Concerns that indecent images of children shared online are often taken by children themselves have been raised after a UK watchdog found that 30% of these types of images were user-generated.
Eve Farrelly, executive director at Cari (Children At Risk in Ireland), said that peer-to-peer abuse is a serious issue in Ireland.
“We have definitely seen an increase in peer-to-peer abuse, and technology is often used in this,” she said.
“Someone takes a picture or distributes a video, it could be two people who think that they’re in a relationship — they send a picture to their boyfriend, who screenshots it and shows it to a friend. You potentially lose control of that image forever when you send it. If you wouldn’t send it to your grandmother, do not send it.
“It’s about control, reclaiming your autonomy, and control by not sending it out into the world. Young people need to be made aware of the longevity of anything shared online.”
Ms Farrelly said that Cari, which provides specialist support for victims of child sexual abuse, has 90 children on a waiting list of about one year for its services.
The organisation is currently supporting 56 children therapeutically, including three children aged under three years. It saw more than 100 children for forensic examinations and had more than 1,000 calls to its helpline in 2019.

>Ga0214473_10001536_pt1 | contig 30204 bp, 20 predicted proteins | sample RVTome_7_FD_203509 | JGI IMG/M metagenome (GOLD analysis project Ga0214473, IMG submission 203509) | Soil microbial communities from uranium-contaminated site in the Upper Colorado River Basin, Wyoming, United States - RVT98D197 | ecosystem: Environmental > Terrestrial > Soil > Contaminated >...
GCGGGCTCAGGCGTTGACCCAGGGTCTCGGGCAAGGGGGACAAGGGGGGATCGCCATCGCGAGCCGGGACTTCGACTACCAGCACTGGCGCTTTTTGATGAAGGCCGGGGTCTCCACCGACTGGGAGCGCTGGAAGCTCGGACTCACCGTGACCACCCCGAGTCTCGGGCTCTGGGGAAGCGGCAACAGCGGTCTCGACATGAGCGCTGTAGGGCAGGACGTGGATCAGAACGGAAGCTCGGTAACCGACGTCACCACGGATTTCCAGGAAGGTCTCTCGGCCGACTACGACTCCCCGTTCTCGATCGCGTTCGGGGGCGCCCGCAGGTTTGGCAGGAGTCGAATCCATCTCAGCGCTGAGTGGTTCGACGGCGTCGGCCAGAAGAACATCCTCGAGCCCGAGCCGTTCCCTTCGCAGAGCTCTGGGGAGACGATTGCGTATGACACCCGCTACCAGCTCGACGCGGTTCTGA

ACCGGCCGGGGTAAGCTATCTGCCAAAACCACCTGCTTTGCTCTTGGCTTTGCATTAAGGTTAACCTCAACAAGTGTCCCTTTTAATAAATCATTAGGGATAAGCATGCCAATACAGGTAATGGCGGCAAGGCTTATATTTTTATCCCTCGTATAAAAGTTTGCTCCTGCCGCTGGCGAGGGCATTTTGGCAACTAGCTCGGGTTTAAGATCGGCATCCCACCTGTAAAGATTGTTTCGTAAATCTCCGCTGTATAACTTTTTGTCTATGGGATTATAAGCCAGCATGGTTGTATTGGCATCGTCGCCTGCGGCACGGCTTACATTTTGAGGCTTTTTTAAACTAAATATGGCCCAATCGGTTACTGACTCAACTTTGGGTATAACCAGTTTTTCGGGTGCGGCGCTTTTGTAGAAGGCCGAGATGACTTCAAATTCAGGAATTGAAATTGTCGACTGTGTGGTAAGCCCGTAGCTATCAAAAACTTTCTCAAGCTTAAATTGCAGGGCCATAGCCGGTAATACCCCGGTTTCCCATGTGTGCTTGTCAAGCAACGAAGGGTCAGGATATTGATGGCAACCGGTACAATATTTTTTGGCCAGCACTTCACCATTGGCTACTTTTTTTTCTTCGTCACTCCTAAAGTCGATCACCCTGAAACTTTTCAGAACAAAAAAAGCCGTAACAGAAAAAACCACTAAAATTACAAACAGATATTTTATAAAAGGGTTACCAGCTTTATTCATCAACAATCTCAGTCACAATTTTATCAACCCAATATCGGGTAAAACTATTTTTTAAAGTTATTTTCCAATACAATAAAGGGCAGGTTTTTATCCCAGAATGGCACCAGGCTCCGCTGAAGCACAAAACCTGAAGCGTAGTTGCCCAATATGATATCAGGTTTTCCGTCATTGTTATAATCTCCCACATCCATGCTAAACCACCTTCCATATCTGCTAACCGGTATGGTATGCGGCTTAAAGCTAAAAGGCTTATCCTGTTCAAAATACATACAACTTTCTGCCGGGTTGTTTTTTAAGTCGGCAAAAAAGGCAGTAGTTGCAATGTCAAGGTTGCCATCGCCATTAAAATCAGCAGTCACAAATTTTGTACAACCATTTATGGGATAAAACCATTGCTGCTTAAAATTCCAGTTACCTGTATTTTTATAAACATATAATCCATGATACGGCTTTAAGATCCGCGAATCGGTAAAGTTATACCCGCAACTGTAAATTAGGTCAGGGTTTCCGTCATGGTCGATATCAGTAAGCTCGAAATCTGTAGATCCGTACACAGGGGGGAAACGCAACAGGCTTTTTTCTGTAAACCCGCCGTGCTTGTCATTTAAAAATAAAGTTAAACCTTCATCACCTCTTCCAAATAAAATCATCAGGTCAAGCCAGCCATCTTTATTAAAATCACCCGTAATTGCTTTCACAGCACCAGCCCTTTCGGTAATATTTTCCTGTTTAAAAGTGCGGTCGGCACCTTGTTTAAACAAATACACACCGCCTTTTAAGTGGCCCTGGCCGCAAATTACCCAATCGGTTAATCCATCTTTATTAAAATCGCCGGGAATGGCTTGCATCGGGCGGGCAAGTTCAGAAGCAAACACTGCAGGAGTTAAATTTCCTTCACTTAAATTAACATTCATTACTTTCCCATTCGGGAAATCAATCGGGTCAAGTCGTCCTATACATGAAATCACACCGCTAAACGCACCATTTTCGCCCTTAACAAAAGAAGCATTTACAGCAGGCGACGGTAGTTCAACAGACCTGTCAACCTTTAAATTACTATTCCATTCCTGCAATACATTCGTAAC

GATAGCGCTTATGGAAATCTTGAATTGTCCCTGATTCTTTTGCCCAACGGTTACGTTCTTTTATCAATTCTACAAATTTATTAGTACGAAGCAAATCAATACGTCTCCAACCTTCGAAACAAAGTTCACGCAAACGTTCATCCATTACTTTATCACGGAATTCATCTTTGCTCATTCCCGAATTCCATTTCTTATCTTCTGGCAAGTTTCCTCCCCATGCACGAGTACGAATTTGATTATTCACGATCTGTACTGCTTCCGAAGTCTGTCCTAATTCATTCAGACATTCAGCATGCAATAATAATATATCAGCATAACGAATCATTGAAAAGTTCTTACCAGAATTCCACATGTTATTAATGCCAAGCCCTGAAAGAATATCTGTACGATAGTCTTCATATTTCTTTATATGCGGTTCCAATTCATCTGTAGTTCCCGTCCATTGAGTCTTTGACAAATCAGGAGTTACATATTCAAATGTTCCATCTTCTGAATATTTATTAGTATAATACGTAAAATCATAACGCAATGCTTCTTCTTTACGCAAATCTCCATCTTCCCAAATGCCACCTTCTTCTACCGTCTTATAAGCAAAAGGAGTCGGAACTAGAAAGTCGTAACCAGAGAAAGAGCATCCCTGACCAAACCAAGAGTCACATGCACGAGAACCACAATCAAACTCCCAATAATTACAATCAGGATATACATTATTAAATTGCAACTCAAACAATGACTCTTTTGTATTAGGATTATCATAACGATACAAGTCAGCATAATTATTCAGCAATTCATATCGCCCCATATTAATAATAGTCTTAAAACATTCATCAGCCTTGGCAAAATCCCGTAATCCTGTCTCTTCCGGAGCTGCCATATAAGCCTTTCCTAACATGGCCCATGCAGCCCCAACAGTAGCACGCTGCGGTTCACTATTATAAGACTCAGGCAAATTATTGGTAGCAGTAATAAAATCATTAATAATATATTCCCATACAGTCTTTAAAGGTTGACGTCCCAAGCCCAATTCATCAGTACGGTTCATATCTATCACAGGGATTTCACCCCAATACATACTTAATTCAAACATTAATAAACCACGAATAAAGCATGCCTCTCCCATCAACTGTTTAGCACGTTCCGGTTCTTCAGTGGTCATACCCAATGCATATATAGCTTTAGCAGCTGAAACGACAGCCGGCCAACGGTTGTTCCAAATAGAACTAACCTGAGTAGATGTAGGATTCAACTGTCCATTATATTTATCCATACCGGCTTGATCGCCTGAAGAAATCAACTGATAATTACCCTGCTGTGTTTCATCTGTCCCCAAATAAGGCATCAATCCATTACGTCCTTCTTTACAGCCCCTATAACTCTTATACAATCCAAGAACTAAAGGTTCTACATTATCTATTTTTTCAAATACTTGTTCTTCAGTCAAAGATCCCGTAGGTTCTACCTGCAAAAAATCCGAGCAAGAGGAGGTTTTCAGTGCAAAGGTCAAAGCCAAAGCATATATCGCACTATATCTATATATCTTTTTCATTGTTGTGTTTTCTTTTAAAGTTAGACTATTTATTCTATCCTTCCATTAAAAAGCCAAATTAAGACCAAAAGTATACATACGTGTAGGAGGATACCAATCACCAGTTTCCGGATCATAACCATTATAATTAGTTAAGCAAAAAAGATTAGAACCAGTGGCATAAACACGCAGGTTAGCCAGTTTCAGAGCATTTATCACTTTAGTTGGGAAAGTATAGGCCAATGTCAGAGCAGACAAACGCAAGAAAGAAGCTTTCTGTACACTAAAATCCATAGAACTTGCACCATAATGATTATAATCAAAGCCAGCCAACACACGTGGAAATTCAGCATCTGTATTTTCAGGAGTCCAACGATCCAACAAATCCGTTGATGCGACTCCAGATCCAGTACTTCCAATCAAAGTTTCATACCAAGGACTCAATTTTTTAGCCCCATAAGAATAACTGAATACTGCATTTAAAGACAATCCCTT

Of the 90 children it helped through criminal trials last year, the majority had experienced rape or sexual assault.
“Without the right intervention at the right time, the detrimental impact of the abuse can last a lifetime,” said Ms Farrelly.
Interventions and therapy do not erase the abuse, but with it the abuse does not become the fingerprint of who you are as an adult, but it becomes an experience you had.
The UK’s Internet Watch Foundation found that about one-third of explicit images of children it discovered online were selfies.
A report from Hotline.ie, a confidential online tool where people can report images of child abuse, found that reports of these images jumped by 174% between 2017 and 2018.
Its analysts found 1,437 reports of child abuse content posted online in 2018 compared with 524 in 2017.
It said 6% of children in the imagery were aged three years and younger, 77% were aged four to 12, and 17% were aged 13 to 16; 74% were girls, 6% were boys, and 20% were both boys and girls.
Of the images, 6% involved the most extreme category of abuse, level 5, involving sadistic sexual torture or bestiality involving a child, and 47% were in the second most extreme category, involving penetrative sexual activity between adults and children.